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The Bard of Ely

The Bard of Ely, Steve Andrews waxes lyrical in his latest climate-conscious single.

Mother Nature Rap by Steve Andrews

On March 21st, Steve Andrews, AKA the Bard of Ely, showed us a brand-new facet to his consistently conscious talent with the release of ‘Mother Nature Rap’. The rap track drifts away from his usual psych-folk style but keeps the heart of it behind the canter of the rapped vocals, blistering synths and heavy rattle of the 808s.

I can safely say that I haven’t been this arrested in a socially dissecting hip hop track since Scroobius Pip launched his Logic of Chance album. The vocals take on a brand-new style of conviction as Andrews takes a no holds barred approach to announcing the impending climate doom and pointing out that we are already living it.

There is no shortage of cutting lyricism, but my personal preference has to fall upon, Mother nature ain’t here for your dream, You’re in hers, so let it be, and The Mother’s lungs have been cut out, It’s happened but it’s obscene. The imagery is as haunting as it is captivating in its unflinching John Cooper Clarke style.

Mother Nature Rap was recorded in Portugal at Verdelho Studio with Ricardo Verdelho as the producer. It also features synth overdubs by Crum (ex-Hawkwind, ex-Moonloonies). It is now available to stream and purchase via Bandcamp.

Review by Amelia Vandergast

The Bard of Ely, Steve Andrews, decreed that it is ‘Time for Ocean Aid’ in his latest psych-folk-rock single.

How could we possibly forget Steve Andrews after first hearing his insightfully sharp single, Where Does All the Plastic Go, in 2019? Many artists claim that their music is for the good of humanity, then conflate that with ego-centred lyricism. The famous Bard of Ely stays true to his unrelenting MO. Case in point, his latest single, Time for Ocean Aid, which invites you to consider the intangible mess we’ve made.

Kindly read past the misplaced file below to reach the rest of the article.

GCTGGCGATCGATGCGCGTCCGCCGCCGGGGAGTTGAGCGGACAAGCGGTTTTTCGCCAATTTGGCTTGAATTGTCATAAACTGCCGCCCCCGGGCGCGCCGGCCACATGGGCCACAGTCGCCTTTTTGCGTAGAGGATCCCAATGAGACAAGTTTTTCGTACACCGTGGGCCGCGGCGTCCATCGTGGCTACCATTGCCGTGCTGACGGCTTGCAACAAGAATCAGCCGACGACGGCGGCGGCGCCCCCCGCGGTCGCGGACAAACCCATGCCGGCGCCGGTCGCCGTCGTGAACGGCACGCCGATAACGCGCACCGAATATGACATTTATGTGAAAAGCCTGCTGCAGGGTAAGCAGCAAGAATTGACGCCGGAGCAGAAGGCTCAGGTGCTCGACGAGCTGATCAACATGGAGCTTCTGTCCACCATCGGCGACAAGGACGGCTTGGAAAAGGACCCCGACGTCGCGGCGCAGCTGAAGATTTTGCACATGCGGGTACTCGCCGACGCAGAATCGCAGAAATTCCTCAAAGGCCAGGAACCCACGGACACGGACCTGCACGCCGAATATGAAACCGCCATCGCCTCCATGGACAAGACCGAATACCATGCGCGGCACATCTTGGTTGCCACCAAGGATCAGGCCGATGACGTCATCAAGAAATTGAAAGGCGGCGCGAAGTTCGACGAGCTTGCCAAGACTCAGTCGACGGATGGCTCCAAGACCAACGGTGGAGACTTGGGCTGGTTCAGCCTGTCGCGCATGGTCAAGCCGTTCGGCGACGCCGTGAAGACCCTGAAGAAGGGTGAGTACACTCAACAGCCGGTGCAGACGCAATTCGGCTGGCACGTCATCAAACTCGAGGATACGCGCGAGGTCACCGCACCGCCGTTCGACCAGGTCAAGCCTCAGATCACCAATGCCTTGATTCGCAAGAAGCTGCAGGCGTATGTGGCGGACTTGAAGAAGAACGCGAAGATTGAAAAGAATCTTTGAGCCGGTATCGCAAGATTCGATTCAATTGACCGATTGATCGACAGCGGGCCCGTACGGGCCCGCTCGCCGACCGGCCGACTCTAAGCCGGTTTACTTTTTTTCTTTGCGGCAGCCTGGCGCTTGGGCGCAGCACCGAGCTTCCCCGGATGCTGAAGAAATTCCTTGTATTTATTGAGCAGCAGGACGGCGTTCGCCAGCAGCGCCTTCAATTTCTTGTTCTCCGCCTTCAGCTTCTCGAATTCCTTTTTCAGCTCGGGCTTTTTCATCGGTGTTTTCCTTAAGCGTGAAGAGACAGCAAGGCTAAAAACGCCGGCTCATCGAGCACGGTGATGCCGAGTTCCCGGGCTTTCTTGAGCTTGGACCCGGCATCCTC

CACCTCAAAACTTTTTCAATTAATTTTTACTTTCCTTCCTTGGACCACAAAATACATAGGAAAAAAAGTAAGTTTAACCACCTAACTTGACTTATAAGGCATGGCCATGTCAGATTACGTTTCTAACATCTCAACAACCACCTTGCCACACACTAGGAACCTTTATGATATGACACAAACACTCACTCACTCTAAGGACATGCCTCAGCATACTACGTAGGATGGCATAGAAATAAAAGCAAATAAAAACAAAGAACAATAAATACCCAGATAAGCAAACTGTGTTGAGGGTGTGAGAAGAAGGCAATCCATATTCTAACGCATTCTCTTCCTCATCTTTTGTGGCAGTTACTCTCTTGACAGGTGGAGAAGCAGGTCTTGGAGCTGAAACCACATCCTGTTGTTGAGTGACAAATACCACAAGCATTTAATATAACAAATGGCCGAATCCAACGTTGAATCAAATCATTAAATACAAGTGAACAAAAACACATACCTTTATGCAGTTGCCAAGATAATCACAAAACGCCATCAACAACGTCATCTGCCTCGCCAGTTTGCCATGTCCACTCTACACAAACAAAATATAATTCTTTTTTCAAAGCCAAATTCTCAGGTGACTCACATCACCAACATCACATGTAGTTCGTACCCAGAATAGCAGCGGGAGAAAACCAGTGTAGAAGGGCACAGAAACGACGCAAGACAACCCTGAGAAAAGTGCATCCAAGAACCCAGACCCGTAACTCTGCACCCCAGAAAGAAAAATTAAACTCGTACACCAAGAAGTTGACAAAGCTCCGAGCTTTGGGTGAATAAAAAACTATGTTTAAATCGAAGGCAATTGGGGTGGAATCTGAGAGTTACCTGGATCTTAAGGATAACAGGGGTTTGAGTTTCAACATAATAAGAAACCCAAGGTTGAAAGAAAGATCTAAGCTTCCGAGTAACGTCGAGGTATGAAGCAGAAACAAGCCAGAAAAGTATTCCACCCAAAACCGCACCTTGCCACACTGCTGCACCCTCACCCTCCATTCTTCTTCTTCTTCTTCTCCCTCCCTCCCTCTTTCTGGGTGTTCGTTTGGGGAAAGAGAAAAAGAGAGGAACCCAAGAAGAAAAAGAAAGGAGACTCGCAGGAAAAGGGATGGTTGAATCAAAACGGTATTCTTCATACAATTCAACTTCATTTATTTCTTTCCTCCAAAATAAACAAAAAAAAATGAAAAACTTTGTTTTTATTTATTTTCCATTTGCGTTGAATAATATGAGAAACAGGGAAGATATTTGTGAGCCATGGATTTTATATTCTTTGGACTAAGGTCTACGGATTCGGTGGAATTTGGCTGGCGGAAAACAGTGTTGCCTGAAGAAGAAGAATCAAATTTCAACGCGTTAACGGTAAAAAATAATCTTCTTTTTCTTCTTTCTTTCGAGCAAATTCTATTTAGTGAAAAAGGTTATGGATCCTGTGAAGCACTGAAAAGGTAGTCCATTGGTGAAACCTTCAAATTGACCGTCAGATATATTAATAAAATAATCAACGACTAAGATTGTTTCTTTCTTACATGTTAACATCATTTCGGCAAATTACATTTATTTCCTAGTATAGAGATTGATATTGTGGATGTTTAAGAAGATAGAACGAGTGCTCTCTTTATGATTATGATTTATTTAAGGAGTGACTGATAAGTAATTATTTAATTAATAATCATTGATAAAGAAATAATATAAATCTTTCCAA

Sure, songs that paint a picture of where our toxic traits have led us aren’t an all-out dopamine riot. Especially when we’re already contending with an endless series of tragedy, sleaze and disaster. But in such a stunning way, Andrews used Time for Ocean Aid to pull listeners out of any sense of self-centred malaise and gave them something real to fight for. The psychy feat of intricate and artful folk-rock is an all too efficacious reminder that the world isn’t happening to you. It’s happening, and you happen to be here with the same responsibility as everyone else to leave it in a habitable state for every species.

Honestly, we couldn’t rate Steve Andrews more. He easily transcends heartfelt and litters your mind with a conscience. Which is, of course, the only acceptable form of littering.

Time for Ocean Aid is now available to stream on Spotify.

Review by Amelia Vandergast